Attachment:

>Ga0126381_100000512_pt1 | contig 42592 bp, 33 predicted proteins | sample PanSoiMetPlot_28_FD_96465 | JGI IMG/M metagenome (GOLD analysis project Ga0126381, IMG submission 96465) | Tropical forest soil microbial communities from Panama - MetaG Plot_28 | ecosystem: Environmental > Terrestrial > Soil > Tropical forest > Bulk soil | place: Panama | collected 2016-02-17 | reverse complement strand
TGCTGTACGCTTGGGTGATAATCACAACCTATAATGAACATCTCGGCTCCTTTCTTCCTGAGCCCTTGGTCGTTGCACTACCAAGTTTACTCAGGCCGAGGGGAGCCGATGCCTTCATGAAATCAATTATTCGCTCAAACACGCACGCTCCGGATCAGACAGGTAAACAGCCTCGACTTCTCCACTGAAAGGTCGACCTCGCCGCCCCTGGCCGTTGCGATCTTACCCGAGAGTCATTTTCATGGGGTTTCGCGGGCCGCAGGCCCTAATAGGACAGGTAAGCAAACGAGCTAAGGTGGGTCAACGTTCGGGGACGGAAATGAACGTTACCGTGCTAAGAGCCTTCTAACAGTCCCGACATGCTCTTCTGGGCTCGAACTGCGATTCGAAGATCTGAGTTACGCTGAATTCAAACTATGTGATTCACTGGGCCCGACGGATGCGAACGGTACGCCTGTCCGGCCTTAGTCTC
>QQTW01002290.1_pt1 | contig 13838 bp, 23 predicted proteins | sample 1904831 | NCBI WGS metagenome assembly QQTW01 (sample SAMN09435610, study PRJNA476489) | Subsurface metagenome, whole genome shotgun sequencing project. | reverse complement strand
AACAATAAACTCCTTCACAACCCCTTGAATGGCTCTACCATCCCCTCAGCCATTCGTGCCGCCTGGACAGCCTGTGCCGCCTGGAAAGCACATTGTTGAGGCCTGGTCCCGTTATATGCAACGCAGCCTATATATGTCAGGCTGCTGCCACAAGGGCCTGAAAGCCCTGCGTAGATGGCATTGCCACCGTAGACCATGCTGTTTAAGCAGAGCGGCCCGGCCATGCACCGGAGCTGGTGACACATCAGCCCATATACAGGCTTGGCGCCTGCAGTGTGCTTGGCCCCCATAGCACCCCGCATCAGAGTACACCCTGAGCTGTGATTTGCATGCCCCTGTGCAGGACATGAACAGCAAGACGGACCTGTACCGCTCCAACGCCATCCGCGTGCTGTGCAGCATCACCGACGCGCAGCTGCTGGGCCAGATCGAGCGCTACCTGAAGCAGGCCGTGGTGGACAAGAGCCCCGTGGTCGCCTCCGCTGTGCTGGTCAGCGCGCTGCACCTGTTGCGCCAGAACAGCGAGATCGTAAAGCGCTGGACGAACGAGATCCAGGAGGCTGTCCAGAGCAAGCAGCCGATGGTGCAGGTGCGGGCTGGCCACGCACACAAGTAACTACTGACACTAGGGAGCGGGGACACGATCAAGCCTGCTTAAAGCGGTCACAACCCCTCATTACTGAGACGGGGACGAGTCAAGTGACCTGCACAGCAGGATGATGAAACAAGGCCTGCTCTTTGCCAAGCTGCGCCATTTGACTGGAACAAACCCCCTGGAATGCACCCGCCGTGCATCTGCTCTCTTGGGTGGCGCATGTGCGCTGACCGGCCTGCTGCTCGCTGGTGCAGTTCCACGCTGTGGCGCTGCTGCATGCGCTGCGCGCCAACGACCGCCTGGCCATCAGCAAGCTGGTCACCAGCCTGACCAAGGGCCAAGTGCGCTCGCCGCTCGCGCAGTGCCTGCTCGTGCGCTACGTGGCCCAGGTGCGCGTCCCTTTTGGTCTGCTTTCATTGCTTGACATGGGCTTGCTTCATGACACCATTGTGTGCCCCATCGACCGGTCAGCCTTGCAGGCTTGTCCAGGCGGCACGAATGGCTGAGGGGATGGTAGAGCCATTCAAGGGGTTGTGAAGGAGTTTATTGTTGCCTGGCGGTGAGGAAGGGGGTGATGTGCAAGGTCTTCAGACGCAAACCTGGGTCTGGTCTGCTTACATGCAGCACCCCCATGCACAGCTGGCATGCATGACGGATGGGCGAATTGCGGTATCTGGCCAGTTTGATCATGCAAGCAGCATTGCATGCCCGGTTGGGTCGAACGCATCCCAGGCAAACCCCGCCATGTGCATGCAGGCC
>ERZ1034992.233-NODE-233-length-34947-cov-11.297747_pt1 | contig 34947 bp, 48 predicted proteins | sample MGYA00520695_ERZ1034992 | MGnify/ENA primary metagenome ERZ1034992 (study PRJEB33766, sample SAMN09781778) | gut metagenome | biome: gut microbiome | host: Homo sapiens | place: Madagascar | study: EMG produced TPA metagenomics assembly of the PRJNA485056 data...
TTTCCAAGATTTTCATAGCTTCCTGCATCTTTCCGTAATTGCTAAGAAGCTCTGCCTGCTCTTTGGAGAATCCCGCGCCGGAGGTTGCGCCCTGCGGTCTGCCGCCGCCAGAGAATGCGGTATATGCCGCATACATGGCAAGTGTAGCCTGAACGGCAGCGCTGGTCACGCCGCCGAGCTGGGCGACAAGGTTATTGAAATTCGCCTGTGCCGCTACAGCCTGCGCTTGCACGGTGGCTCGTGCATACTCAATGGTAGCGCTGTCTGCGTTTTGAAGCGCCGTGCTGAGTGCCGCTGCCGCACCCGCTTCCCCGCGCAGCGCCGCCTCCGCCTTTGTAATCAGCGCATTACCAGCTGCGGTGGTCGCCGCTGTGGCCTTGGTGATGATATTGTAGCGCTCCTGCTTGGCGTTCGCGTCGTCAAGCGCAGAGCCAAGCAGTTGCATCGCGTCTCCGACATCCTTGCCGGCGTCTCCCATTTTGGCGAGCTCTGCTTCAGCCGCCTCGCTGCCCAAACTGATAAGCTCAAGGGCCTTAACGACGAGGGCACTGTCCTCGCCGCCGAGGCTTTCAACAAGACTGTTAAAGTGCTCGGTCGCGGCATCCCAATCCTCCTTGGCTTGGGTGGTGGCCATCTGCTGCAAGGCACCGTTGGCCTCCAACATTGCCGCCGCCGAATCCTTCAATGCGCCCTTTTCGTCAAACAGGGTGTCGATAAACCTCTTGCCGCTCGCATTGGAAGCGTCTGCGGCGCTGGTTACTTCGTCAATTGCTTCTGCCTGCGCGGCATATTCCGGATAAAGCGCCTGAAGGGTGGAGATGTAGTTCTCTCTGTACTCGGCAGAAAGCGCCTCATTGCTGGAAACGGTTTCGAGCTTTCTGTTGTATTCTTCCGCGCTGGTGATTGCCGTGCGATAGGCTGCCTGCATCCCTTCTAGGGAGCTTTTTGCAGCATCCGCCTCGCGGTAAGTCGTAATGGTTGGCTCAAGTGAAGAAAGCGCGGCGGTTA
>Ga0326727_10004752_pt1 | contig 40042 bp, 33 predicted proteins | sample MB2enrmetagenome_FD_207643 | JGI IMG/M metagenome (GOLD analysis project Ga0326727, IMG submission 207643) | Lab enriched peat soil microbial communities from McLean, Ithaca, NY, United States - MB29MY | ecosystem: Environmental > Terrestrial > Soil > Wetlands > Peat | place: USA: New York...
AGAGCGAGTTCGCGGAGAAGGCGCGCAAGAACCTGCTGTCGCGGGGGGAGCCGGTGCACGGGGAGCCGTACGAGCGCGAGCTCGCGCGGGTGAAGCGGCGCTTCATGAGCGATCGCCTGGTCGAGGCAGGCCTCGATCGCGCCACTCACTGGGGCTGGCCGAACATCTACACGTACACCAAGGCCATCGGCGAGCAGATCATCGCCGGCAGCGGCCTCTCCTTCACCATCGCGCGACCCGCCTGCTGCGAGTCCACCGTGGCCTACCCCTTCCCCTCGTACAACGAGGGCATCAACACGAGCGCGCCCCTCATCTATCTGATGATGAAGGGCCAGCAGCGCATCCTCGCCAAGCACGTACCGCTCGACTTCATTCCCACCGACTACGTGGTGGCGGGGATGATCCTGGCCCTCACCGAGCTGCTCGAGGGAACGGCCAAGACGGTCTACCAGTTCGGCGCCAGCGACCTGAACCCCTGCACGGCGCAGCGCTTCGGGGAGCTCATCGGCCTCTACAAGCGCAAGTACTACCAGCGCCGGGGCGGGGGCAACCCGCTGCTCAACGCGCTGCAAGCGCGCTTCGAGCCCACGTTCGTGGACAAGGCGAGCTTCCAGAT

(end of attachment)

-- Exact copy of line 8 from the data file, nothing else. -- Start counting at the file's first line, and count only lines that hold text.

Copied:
AGAGCGAGTTCGCGGAGAAGGCGCGCAAGAACCTGCTGTCGCGGGGGGAGCCGGTGCACGGGGAGCCGTACGAGCGCGAGCTCGCGCGGGTGAAGCGGCGCTTCATGAGCGATCGCCTGGTCGAGGCAGGCCTCGATCGCGCCACTCACTGGGGCTGGCCGAACATCTACACGTACACCAAGGCCATCGGCGAGCAGATCATCGCCGGCAGCGGCCTCTCCTTCACCATCGCGCGACCCGCCTGCTGCGAGTCCACCGTGGCCTACCCCTTCCCCTCGTACAACGAGGGCATCAACACGAGCGCGCCCCTCATCTATCTGATGATGAAGGGCCAGCAGCGCATCCTCGCCAAGCACGTACCGCTCGACTTCATTCCCACCGACTACGTGGTGGCGGGGATGATCCTGGCCCTCACCGAGCTGCTCGAGGGAACGGCCAAGACGGTCTACCAGTTCGGCGCCAGCGACCTGAACCCCTGCACGGCGCAGCGCTTCGGGGAGCTCATCGGCCTCTACAAGCGCAAGTACTACCAGCGCCGGGGCGGGGGCAACCCGCTGCTCAACGCGCTGCAAGCGCGCTTCGAGCCCACGTTCGTGGACAAGGCGAGCTTCCAGAT